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A rigorous new study of workplace wellness programs suggests that they may not be as effective as employers hope, at least in the short term. Employees assigned to receive wellness training did become more conscious of diet and exercise, but didn’t score better on various health measures or spend less on health care.
The 80 percent of large US employers that offer workplace wellness programs hope that the benefit will be a win-win situation. The programs (which usually include health assessments and info sessions) are supposed to help employees stay healthier, which would also lower their health care costs, saving money for the company. In a study published today in the Journal of the American Medical Association, researchers studied the effect of workplace wellness programs at BJ’s Wholesale Club, a warehouse retail chain. After 18 months, employees who went through the program were more likely to report that they were exercising and trying to maintain their weight, by 8.3 percentage points and 13.6 percentage points, respectively. Yet they were not significantly different from other employees when it came to other outcomes, like body mass index, cholesterol and blood pressure, or job performance and health care spending.
The study is interesting because it is one of the few that look at whether workplace wellness programs actually cause changes. Most previous studies just observe the health of employees who voluntarily join a workplace program versus those who don’t, which means that any difference in results might be because the people who voluntarily join programs are different (for example, healthier) than people who didn’t join them to begin with. In this study, the researchers randomly assigned employees at 20 BJ’s worksites to receive wellness training from a dietician, while it was “business as usual” at the other 140 sites, according to study co-author Zirui Song, a professor of health care policy and medicine at Harvard Medical School.
Song is careful to note that these results should not be generalized to all workplace wellness programs. “This is one study of one workplace wellness program with one employer,” he says, and many factors can vary. For example, the content of workplace wellness programs can differ, and the results of workers at BJ’s (who tended to be lower-income) may not be representative of higher-income employees participating in workplace wellness programs. And while one of the strengths of the program is that it’s geographically diverse and covers a lot of people, that also means there are lots of little factors that are different and might cause different outcomes.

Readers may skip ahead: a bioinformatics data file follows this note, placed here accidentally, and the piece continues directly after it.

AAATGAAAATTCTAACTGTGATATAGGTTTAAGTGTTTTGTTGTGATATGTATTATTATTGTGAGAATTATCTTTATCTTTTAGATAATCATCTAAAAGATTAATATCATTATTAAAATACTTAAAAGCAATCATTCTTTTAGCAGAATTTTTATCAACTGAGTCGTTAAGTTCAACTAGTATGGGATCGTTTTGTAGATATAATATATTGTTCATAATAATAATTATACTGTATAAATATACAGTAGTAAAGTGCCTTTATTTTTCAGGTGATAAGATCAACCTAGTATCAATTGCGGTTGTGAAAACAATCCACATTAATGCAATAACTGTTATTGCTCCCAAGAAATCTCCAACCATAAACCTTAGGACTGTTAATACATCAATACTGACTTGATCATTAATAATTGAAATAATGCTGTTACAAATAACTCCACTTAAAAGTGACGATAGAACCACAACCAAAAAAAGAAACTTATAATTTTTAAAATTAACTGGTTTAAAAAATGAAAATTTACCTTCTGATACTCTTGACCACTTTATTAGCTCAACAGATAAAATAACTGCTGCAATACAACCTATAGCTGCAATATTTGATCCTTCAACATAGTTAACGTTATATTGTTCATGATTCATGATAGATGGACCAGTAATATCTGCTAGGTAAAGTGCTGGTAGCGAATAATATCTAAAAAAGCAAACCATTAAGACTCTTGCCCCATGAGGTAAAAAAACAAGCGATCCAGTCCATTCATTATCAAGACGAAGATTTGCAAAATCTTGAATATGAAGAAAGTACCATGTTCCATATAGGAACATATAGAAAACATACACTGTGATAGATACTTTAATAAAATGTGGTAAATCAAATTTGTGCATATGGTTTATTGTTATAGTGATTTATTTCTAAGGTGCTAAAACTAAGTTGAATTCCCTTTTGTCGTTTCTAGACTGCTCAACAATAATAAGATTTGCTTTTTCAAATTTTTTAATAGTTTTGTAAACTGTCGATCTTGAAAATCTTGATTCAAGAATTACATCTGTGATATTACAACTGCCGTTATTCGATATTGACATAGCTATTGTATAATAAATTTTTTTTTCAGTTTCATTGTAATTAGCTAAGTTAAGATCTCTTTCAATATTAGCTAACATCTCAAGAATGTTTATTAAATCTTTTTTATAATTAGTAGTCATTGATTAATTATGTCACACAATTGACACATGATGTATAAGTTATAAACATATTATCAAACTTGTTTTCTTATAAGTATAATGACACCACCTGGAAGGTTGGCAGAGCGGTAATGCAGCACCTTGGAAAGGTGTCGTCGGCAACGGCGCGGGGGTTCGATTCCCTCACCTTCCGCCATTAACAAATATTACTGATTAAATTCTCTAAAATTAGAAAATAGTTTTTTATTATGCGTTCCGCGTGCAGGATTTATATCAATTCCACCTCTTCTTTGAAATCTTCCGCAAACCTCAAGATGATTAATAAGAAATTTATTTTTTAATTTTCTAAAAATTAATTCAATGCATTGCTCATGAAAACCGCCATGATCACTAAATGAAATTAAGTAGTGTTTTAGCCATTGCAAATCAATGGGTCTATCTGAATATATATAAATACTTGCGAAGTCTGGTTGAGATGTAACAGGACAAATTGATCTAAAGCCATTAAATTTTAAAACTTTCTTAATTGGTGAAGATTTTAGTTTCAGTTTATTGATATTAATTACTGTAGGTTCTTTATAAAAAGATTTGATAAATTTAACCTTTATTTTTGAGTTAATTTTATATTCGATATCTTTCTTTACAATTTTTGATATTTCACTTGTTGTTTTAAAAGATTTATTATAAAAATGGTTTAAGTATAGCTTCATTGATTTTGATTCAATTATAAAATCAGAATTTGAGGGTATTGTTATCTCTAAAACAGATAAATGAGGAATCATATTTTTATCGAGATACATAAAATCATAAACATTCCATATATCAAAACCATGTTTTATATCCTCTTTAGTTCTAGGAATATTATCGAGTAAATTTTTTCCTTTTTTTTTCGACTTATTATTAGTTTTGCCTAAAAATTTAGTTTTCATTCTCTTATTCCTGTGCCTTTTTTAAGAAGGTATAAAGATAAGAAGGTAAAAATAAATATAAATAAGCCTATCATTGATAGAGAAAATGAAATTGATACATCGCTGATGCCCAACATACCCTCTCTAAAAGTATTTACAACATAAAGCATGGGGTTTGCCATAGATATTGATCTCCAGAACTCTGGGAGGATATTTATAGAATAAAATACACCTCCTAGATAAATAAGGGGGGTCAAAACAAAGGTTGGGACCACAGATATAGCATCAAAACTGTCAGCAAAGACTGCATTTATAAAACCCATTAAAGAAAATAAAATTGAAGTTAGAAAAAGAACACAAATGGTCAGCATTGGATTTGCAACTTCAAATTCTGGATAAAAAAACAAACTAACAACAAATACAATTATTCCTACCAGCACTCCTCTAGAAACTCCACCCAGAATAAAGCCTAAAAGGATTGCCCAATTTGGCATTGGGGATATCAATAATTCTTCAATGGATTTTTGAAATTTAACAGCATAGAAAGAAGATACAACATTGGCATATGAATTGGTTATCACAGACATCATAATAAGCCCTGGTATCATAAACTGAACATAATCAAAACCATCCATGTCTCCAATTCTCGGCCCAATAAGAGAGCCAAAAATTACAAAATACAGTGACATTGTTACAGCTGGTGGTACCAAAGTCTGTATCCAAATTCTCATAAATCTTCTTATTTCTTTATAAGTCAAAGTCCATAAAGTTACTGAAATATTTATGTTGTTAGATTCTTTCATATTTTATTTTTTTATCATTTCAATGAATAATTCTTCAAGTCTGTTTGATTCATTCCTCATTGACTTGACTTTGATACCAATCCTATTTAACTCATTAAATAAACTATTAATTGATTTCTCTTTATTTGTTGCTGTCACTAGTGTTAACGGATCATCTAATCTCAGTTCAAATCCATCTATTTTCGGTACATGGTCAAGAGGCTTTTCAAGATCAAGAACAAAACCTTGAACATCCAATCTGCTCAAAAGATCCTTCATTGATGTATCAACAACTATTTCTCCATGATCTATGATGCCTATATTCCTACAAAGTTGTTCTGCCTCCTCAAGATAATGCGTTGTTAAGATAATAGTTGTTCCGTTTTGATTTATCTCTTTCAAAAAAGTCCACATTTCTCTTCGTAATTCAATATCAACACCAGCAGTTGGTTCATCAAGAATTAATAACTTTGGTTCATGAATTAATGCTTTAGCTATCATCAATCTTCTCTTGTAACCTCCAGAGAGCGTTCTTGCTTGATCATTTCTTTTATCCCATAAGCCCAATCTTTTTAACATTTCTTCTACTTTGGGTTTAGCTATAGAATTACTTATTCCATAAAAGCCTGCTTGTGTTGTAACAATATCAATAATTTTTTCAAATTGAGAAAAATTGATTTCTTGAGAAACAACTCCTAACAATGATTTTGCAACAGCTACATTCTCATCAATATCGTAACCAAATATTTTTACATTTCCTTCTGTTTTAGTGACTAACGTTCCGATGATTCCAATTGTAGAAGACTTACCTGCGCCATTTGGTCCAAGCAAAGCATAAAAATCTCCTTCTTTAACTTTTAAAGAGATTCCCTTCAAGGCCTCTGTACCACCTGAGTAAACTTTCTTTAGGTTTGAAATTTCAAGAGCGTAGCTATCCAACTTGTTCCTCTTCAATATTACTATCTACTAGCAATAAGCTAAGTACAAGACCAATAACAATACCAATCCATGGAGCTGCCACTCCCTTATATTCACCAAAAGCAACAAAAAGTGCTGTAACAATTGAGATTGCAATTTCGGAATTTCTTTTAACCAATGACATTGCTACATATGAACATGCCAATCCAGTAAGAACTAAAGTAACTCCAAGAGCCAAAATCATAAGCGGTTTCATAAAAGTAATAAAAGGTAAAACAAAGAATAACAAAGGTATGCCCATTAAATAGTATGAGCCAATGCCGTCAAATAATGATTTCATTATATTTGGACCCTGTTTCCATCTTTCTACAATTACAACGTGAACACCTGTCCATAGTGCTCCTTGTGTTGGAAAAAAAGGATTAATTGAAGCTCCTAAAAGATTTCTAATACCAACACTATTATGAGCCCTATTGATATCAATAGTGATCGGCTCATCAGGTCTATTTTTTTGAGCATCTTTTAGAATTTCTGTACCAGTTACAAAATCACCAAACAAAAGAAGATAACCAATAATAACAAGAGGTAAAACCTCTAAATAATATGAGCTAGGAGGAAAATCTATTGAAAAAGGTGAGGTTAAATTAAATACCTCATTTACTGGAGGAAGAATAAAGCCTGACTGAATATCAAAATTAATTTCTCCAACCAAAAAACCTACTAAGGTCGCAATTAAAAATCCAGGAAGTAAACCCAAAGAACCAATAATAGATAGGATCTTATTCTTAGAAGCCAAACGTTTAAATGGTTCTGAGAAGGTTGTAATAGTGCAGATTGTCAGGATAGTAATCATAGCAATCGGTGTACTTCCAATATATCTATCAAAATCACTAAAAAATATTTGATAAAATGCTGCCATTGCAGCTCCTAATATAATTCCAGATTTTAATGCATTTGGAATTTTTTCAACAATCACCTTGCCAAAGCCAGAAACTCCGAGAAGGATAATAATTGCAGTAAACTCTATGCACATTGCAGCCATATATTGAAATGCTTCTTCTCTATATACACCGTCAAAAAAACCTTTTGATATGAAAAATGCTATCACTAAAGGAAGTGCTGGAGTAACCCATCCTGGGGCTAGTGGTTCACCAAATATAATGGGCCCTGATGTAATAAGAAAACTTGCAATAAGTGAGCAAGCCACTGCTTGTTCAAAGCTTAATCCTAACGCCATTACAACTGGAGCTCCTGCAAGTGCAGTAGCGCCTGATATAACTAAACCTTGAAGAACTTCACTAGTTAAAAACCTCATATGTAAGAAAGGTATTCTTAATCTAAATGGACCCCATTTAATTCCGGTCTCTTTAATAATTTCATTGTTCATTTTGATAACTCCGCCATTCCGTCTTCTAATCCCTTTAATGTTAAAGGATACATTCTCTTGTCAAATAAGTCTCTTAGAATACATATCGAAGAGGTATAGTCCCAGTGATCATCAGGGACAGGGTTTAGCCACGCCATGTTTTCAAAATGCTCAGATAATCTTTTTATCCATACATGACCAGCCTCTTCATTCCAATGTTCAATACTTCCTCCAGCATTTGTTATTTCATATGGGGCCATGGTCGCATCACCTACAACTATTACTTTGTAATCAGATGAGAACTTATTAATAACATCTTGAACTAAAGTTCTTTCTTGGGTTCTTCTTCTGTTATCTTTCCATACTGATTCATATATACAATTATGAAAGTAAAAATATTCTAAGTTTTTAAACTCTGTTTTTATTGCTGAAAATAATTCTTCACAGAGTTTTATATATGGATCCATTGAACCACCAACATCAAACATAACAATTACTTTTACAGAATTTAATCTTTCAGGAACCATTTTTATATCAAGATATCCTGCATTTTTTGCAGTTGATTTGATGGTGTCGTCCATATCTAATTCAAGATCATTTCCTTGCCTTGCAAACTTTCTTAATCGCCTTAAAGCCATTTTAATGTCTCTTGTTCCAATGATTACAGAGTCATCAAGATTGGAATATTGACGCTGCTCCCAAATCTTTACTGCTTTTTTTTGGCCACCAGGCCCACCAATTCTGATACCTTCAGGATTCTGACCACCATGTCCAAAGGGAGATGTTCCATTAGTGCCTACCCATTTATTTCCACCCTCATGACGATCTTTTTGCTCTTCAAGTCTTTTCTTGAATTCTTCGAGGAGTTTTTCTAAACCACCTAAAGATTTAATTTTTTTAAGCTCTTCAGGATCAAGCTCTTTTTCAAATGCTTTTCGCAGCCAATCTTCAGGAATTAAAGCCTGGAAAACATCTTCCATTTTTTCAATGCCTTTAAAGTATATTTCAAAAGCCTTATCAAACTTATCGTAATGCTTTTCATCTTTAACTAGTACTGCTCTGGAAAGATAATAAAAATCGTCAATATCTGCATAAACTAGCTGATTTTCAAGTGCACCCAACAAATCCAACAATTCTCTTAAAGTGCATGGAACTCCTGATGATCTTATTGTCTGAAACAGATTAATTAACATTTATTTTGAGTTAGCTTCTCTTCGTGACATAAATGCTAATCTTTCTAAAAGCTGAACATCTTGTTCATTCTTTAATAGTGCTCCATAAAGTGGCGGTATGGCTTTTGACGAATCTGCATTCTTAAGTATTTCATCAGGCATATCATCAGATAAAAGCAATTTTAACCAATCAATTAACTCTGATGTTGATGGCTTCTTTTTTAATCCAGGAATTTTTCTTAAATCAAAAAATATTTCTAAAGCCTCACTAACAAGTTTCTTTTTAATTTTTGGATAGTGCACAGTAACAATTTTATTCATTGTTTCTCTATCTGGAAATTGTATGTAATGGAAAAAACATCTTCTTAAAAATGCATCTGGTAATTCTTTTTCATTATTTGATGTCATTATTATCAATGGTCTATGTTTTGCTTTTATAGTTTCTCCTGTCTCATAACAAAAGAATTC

Still, the study adds to the growing body of research suggesting that workplace wellness programs aren’t very effective. Last year, researchers published results from a randomized workplace wellness study at the University of Illinois at Urbana-Champaign. Of the 5,000 people who participated, about 3,300 were randomly assigned to be offered health screenings and wellness education, while the others were not. The study concluded that the program didn’t seem to have much effect on total medical spending, employee productivity, or health behavior in the first year.
For Song, the implications of this study may depend on what an employer hopes to achieve from the wellness program. Employers who value behavior change, for example, might be pleased that employees in the program became more attentive to diet and exercise, but others who care more about health care savings may be discouraged. The overall takeaway, says Song, is that wellness programs can change health behaviors in the near term, but “expectations that wellness programs might generate a large financial return on investment in the short run might be overly optimistic.” His team is now working on a follow-up to the study to look at the results beyond 18 months so that we can have more answers on the long-term effects of wellness programs